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Libya asks UN Sec. Council for help

Without assistance the North African oil producer could become a failed state.

Gunmen stormed Libya’s parliament on Tuesday and started shooting, forcing lawmakers to abandon a vote on the country's next prime minister, a parliamentary spokesman said. Picture: Wikimedia Commons.

UNITED NATIONS - Libya asked the UN Security Council on Thursday for help protecting its oil installations, oil export ports and civil airports, warning that without more international assistance the North African oil producer could become a failed state.

Libya's Foreign Minister Mohamed Abdelaziz appealed to the council "to take the case of Libya seriously before it is too late," making it clear that Libya's central government is too weak to control the militias that helped oust late ruler Muammar Gaddafi in 2011.

Tripoli International Airport has been a battlefield since fighters attacked it with heavy guns on Sunday to wrest control from a rival militia, while months of protests at oil fields and ports caused government revenues to collapse last year.

"Lack of protection of oil fields and the ports through which we export our oil remain to be a serious problem," said Abdelaziz, adding that the government had lost $30 billion in revenues while rebels controlled the ports.

"We are not asking for military intervention to protect the oil but we need teams - experts, trained people - to work with Libyans ... so the Libyans can learn how to protect these strategic sites," he said.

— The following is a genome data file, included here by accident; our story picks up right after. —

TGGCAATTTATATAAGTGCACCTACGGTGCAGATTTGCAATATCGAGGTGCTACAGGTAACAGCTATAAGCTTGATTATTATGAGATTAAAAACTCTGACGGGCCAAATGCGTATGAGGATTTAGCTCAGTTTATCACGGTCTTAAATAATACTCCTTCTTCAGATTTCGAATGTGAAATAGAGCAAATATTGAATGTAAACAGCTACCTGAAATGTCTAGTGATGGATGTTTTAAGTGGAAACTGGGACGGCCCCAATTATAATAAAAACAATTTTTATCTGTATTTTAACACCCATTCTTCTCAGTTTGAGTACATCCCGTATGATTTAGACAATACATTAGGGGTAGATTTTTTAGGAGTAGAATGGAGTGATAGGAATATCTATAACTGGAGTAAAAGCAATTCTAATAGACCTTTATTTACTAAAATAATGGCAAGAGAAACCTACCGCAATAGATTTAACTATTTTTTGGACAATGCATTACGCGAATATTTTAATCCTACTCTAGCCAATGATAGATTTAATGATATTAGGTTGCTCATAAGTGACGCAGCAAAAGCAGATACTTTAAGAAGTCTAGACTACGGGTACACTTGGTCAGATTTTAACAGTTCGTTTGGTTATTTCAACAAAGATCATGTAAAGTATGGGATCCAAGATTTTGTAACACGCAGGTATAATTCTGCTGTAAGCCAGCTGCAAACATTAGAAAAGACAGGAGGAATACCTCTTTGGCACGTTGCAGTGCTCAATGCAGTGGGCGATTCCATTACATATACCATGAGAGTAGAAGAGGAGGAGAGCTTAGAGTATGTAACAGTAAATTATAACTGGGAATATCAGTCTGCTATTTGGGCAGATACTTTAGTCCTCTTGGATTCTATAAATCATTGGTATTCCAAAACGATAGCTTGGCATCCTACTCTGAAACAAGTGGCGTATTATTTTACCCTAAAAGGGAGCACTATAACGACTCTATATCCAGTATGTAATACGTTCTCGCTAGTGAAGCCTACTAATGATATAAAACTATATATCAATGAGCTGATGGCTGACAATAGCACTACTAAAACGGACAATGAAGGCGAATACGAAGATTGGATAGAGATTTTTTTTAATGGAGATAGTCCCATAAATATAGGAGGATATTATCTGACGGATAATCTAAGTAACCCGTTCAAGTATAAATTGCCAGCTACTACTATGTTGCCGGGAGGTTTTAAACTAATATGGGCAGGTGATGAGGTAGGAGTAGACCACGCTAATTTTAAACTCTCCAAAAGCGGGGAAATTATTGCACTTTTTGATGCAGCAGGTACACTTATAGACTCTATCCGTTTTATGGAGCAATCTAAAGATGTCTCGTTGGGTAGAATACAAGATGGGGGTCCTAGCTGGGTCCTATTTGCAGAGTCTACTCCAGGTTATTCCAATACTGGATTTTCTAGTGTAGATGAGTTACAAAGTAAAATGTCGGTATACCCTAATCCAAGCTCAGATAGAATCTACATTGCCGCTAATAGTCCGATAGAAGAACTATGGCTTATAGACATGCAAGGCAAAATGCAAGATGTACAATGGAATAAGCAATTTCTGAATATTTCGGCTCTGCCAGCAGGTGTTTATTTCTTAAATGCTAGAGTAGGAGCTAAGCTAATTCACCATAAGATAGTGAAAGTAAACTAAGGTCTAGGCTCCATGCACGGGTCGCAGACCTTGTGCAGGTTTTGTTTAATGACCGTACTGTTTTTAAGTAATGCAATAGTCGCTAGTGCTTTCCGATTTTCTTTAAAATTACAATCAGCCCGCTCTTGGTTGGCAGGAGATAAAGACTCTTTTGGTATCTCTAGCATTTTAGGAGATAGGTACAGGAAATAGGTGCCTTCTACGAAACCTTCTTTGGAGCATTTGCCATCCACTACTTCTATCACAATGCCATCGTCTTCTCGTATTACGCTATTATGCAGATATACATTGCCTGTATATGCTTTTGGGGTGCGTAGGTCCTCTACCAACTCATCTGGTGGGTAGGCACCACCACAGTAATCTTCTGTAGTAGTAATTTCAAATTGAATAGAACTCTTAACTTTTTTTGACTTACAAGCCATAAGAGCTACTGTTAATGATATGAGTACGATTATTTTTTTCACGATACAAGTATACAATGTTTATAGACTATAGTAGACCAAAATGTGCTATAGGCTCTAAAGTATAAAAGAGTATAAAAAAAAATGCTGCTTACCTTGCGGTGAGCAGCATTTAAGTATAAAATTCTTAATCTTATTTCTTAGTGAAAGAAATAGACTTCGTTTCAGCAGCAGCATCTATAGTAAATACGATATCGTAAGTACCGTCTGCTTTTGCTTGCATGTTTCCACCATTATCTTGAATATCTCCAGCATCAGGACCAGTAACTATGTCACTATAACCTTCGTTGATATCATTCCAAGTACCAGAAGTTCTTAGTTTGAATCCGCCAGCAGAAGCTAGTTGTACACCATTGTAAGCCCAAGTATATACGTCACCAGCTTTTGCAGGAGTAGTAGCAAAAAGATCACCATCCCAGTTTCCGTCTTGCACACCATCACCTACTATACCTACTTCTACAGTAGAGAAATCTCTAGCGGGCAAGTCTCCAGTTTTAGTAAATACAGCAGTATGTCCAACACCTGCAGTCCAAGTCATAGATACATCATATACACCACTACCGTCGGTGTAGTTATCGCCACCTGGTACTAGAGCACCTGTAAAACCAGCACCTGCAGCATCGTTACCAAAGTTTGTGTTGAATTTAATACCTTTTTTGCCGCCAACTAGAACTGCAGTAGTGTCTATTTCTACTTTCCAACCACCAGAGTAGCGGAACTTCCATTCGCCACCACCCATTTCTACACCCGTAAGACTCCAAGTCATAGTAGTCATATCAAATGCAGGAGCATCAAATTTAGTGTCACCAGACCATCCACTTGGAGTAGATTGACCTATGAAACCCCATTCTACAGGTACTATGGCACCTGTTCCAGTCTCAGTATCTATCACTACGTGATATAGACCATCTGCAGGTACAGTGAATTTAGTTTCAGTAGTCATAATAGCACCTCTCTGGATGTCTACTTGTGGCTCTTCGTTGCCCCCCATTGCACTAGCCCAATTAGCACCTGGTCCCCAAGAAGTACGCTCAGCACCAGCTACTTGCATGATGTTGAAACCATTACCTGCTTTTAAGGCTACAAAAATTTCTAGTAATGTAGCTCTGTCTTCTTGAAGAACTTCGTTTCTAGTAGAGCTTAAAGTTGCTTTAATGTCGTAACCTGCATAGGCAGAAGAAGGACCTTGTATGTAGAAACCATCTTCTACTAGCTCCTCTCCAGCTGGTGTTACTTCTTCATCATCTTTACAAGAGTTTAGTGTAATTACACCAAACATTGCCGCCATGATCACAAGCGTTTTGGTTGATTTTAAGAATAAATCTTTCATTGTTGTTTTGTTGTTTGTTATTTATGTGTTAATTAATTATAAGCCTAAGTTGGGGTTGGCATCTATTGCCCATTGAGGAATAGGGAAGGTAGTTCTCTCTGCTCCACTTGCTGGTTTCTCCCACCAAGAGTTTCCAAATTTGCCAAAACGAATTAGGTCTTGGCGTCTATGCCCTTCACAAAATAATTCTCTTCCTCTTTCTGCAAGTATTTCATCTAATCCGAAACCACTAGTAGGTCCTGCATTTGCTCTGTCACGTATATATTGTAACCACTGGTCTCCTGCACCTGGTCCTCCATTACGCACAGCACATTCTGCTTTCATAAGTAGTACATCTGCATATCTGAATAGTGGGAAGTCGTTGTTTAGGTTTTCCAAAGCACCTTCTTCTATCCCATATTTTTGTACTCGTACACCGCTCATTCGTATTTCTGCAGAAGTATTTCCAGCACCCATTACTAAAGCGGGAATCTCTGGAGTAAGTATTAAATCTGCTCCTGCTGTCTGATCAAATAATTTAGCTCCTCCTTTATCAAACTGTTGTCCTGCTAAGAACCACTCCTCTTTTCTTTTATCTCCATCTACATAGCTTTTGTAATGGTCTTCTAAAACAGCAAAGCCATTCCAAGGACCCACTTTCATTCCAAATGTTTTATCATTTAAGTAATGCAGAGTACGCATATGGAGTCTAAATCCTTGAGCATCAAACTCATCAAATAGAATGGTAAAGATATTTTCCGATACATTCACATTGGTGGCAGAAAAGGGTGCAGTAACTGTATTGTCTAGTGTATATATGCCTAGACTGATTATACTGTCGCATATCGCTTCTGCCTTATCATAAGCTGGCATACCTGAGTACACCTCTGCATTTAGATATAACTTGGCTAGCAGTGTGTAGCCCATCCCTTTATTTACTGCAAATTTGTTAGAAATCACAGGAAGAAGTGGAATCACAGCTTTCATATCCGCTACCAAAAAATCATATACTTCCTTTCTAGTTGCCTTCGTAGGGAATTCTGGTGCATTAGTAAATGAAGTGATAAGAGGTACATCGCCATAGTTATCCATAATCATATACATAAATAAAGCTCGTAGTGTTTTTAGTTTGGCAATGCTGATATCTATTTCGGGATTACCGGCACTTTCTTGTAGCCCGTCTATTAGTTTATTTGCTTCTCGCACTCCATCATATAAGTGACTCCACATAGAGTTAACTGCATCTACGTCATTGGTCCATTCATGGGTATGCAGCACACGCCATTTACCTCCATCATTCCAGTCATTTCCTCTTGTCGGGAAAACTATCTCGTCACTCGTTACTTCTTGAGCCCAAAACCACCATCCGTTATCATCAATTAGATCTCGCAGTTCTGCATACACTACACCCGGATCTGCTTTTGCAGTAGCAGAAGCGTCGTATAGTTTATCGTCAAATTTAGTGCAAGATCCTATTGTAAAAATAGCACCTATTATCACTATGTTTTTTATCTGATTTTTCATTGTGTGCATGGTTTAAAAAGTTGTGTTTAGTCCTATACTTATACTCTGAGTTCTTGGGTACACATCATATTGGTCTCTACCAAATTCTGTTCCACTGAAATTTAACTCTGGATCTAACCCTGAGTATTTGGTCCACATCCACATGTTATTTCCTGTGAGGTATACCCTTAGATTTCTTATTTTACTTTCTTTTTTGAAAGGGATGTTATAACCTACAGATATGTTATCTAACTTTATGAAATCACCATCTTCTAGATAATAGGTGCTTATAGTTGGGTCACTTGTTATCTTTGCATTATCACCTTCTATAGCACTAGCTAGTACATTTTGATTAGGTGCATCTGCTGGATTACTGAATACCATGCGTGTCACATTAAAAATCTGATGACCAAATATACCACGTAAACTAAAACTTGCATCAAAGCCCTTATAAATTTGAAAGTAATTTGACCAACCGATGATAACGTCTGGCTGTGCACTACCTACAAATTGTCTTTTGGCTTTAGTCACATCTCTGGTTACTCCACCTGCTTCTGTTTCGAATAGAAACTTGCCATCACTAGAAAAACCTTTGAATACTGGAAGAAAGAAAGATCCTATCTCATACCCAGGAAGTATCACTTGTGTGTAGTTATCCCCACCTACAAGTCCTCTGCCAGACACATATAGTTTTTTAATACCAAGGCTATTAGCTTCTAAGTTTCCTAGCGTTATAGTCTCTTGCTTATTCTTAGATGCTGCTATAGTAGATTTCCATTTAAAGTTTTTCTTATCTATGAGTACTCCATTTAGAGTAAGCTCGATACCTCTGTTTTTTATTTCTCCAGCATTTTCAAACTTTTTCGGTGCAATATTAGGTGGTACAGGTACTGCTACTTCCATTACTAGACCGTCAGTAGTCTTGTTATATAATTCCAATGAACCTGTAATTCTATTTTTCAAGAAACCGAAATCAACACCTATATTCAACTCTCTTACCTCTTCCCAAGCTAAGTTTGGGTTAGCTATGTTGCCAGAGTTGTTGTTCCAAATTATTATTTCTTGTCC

A group of eastern rebels recently agreed to clear two major ports they had seized almost a year ago in a drive for regional autonomy, while a separate group agreed to end its blockade of a southern oil field. But more protests could erupt at any time, with militias potentially seizing oil facilities at will in pursuit of political leverage and petroleum revenues.

"The Libyans themselves are not trained to the level that they are capable of ensuring the protection of those sites," said Abdelaziz. "We're calling for stabilisation and institution building initiative on the part of the Security Council."

"Should Libya become the failed state, kidnapped by radical groups and warlords, the consequences will be far reaching and perhaps could be beyond control," he said.

Rwanda's United Nations Ambassador Eugene Gasana, president of the Security Council for July, told reporters that the 15-member body noted Abdelaziz's request for assistance.

In a statement, the UN Security Council condemned the recent violence in Libya "noting that this follows a deeply concerning prolonged pattern of politically motivated and inter-militia violence, making it even more difficult for the Libyan authorities to govern effectively."

UN special envoy to Libya, Tarek Mitri, head of the world body's political mission in the country, told the Security Council that all 160 international UN staff had been evacuated, most to Tunisia.

"As the number of military actors mobilising and consolidating their presence within the capital continues to grow, there is a mounting sense of a probable imminent and significant escalation in the conflict," Mitri told the council.

"The stakes are high for all sides," he said.

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